The combination of added fat and too much cream resulted in a very soft ganache, which means it doesn't firm up on the éclairs the same way the dark chocolate one does. You may notice in the pictures that the white chocolate drips down the sides of each éclair, whereas the dark chocolate sits proudly on top. Not to worry though, because even though they are slightly sticky, the coconut éclairs are amaaaaazing.
These were experiments, done on a total whim, but I'm very happy with the results. The only things I would change for next time would be perfecting the white chocolate ganache, and perhaps using extracts to flavor the pastry cream, rather than liqueurs. I don't regret using the liqueurs, they are delicious and interesting in the éclairs (especially the whiskey one, that was a nice surprise). I just think it would be more practical to use extracts, especially since the liqueur is added well after the pastry cream is cooked, which means the alcohol molecules are still in there. Must be 21+ to eat! (If you're not worried about who might be eating these, then by all means, use your favorite liqueur to flavor the pastry cream!)
I do feel like I should mention that this is not a quick recipe. Making chocolate éclairs takes a few hours. Even if you're an especially skilled baker, it will still take you quite a while. So, if you're making them for a particular event, be sure to factor that fact in. I always make sure I have at least 4 hours to devote to making them.
However, the good news is that you can make the shells and pastry cream a day or two in advance, and then assemble them the day of. Store the pastry cream in the refrigerator with a piece of plastic wrap pressed right down over the top so that a skin doesn't form. The pastry shells can be kept at room temperature in an airtight container. I wouldn't make the ganache until you're ready to assemble the éclairs, though. Reheating chocolate is risky business, and you don't want to burn it accidentally.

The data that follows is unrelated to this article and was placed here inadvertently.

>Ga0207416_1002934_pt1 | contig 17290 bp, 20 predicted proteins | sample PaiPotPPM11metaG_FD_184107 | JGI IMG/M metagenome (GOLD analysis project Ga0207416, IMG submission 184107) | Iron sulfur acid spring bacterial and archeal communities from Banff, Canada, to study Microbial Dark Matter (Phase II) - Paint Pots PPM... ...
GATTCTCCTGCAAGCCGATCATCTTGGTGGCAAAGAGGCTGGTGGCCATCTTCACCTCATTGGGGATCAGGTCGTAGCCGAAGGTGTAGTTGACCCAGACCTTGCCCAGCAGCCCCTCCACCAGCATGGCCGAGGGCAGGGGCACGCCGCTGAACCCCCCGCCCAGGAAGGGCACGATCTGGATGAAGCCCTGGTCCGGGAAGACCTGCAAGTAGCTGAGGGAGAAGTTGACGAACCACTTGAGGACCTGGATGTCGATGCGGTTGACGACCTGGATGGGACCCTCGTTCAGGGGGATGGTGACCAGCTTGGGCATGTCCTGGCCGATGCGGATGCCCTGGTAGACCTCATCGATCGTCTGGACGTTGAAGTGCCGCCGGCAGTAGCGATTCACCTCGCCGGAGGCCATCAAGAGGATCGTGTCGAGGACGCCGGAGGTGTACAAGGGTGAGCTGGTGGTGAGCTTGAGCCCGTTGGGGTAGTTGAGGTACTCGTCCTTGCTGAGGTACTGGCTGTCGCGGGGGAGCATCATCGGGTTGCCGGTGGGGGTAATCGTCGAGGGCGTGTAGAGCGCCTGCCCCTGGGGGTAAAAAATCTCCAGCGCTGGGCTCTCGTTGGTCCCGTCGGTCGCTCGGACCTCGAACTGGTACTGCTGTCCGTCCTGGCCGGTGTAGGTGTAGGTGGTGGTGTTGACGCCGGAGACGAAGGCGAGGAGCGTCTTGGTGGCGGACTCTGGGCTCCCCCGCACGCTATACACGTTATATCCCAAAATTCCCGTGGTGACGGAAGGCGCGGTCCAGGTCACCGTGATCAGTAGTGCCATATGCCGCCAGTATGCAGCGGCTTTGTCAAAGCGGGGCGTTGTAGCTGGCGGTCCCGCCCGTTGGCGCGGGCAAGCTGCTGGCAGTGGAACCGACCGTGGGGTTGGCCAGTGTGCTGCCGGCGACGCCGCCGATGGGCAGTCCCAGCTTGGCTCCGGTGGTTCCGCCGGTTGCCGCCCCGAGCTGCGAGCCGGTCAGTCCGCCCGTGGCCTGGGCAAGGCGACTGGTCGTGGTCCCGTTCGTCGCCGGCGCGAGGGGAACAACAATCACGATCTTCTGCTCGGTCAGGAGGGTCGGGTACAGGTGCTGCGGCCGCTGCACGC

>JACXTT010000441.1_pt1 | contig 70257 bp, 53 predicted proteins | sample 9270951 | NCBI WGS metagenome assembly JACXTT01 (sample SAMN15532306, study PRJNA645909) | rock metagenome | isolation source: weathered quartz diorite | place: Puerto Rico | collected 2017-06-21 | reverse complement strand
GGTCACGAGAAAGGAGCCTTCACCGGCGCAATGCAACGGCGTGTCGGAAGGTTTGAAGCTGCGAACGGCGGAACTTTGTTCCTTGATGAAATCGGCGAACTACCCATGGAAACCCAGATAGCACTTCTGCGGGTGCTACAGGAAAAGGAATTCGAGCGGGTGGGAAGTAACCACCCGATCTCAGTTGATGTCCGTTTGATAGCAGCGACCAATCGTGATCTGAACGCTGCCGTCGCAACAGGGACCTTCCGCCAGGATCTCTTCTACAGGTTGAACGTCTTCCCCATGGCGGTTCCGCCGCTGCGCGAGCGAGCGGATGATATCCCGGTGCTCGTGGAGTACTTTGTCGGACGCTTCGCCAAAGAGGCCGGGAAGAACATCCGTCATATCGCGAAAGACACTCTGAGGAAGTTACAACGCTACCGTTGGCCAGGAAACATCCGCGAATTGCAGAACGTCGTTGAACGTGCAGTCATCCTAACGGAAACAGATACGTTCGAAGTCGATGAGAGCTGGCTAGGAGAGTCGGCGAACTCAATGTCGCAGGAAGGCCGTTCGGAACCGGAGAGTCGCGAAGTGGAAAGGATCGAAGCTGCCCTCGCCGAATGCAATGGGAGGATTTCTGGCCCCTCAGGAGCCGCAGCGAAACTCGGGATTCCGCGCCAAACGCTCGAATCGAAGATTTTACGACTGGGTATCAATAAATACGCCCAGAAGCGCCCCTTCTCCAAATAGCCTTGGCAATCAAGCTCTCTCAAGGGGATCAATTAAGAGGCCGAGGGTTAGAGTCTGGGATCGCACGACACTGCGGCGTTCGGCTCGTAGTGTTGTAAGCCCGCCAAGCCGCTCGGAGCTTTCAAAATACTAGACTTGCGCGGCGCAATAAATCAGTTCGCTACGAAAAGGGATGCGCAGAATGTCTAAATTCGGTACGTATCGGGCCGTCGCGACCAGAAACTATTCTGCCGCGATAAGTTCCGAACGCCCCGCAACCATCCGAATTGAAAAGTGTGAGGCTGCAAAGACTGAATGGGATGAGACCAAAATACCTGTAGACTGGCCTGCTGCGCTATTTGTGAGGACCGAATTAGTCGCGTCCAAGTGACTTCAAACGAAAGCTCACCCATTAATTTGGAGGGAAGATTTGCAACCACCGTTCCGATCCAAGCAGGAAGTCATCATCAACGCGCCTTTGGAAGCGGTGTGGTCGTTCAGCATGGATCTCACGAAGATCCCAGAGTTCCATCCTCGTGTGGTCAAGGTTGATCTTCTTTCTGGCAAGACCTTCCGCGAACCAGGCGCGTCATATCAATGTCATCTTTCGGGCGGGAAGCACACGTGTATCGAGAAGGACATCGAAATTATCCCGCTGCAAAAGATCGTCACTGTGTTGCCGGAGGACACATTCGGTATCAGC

Assembled éclairs will keep in the refrigerator for 3-4 days, or can be frozen for up to a month. They don't really keep that long, though. Once people know they're there, they tend to disappear very quickly.
This recipe will yield roughly 12 large, 24 medium, or 50-60 mini éclairs.
- 1 cup water
- 6 tbsp butter
- 1 tbsp sugar
- ⅛ tsp salt
- 1 cup + 1 tbsp flour, sifted
- 4 large eggs and 2 whites
- 3 cups milk
- ¾ cup sugar
- ½ tsp salt
- 6 tbsp all-purpose flour, sifted
- 3 eggs, beaten
- 2 tsp vanilla (+ other flavorings, if you wish)
- 7 oz good quality dark chocolate
- 2/3 cup heavy cream
Pâte à Choux
Pâte à Choux
- Preheat oven to 400 °F.
- Prepare 2 cookie sheets by lining with parchment paper.